State Conservationist Urges Farm and Ranch Participation in Monarch InitiativeWed, 06 Jul 2016 09:54:28 CDT
Signup deadline: July 20
STILLWATER, Okla., July 6, 2016—The window for participation in the USDA Natural Resources Conservation Service (NRCS) program to combat decline of the monarch butterfly by improving agricultural land has been extended through July 20. The Monarch Butterfly Habitat Development Project provides technical and financial assistance to farmers and ranchers to improve or create habitat for monarch butterflies and other pollinators. Prospective participants should contact their local USDA service center before the July 20 deadline to apply.
State Conservationist for Oklahoma, Gary O’Neill reminds Oklahomans, "the conservation practices that benefit monarch butterfly are the same practices that improve forage quality for livestock and build soil health."
The project will assist landowners with practices such as prescribed fire, brush and cedar management and prescribed grazing—these practices benefit livestock and monarchs alike. By integrating pollinator strips into cover crops, farmers can provide monarch habitat while also building soil health and providing some forage for cattle.
“Monarch populations have declined in part due to herbicide use that has negatively impacted fall nectaring plants—a key resource for the butterflies during their migration," said Dick Zetterberg, NRCS Assistant State Conservationist for Programs in Oklahoma. "This project gives landowners the opportunity to help an iconic species and protect our food supply.”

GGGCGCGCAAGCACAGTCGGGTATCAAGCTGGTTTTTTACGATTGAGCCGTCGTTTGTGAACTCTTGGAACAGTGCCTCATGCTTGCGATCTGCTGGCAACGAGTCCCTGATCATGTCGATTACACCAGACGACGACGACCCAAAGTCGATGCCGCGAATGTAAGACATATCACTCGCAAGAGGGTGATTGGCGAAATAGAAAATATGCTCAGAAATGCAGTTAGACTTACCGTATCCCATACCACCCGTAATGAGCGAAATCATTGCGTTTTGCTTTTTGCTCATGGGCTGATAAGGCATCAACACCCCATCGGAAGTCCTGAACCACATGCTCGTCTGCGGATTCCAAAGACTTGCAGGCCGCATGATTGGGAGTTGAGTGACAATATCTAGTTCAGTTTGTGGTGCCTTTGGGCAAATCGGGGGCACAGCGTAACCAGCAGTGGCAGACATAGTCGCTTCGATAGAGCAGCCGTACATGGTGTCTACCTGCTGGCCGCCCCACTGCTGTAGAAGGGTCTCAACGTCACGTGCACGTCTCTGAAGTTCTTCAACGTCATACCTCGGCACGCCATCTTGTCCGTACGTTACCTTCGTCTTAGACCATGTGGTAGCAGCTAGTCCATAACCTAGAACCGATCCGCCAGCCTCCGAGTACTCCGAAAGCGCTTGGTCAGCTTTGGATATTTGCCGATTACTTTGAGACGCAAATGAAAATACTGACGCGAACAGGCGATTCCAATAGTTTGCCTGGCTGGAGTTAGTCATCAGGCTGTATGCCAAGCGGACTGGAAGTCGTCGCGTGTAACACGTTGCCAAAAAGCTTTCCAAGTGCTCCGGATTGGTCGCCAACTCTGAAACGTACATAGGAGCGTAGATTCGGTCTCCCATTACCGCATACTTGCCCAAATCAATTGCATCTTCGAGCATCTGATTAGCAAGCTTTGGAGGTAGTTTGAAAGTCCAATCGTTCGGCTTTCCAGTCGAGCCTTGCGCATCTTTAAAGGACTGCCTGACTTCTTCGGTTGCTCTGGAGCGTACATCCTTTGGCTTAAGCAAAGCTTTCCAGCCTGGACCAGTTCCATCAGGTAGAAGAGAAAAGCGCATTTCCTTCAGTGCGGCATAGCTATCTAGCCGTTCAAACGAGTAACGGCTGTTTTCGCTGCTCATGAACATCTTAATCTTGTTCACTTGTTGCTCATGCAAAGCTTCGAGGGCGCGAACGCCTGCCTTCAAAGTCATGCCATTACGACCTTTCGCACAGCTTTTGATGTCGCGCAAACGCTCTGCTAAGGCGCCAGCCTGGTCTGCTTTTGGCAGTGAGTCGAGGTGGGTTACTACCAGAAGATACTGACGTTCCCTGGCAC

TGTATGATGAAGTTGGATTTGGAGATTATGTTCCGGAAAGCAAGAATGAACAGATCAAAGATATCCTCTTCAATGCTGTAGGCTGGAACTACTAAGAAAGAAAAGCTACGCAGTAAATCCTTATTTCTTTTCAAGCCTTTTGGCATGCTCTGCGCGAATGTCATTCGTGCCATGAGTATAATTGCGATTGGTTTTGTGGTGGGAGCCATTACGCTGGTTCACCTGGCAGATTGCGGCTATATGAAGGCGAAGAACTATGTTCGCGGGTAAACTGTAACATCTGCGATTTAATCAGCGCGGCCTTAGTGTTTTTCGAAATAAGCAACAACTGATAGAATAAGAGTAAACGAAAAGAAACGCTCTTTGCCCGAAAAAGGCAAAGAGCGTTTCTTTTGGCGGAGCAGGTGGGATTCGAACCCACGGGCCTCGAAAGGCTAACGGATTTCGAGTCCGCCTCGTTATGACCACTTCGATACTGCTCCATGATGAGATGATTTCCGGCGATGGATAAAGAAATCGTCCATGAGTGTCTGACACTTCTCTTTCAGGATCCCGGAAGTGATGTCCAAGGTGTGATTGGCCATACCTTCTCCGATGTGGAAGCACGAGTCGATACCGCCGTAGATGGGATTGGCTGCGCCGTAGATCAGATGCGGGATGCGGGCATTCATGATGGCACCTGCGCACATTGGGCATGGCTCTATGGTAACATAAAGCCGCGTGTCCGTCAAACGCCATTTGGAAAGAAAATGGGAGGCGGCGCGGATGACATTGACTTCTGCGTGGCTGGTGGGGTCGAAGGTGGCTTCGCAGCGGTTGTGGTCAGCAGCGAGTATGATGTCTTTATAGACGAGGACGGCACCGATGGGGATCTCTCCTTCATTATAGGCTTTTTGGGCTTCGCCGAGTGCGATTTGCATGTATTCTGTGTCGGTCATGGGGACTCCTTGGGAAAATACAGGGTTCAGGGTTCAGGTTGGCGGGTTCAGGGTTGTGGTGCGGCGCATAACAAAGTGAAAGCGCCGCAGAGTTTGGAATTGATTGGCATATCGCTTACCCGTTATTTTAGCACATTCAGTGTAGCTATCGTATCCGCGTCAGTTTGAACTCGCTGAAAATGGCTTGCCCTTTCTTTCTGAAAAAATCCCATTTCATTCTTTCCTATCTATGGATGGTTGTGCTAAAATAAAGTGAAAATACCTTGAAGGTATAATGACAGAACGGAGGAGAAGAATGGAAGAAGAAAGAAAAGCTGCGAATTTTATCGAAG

Pollinators are required for 70 of the world’s top 100 food crops.
Several informational workshops are planned to answer questions landowners may have and provide assistance with program participation. Workshop times and locations will be announced soon.
The Monarch Butterfly Habitat Development Project utilizes funds from NRCS’s popular Environmental Quality Incentives Program (EQIP) to focus on core monarch migration routes through 10 states: Illinois, Indiana, Iowa, Kansas, Minnesota, Missouri, Ohio, Oklahoma, Texas and Wisconsin. The full list of monarch conservation practices in Oklahoma includes financial assistance for 10 core practices and 11 supporting practices.
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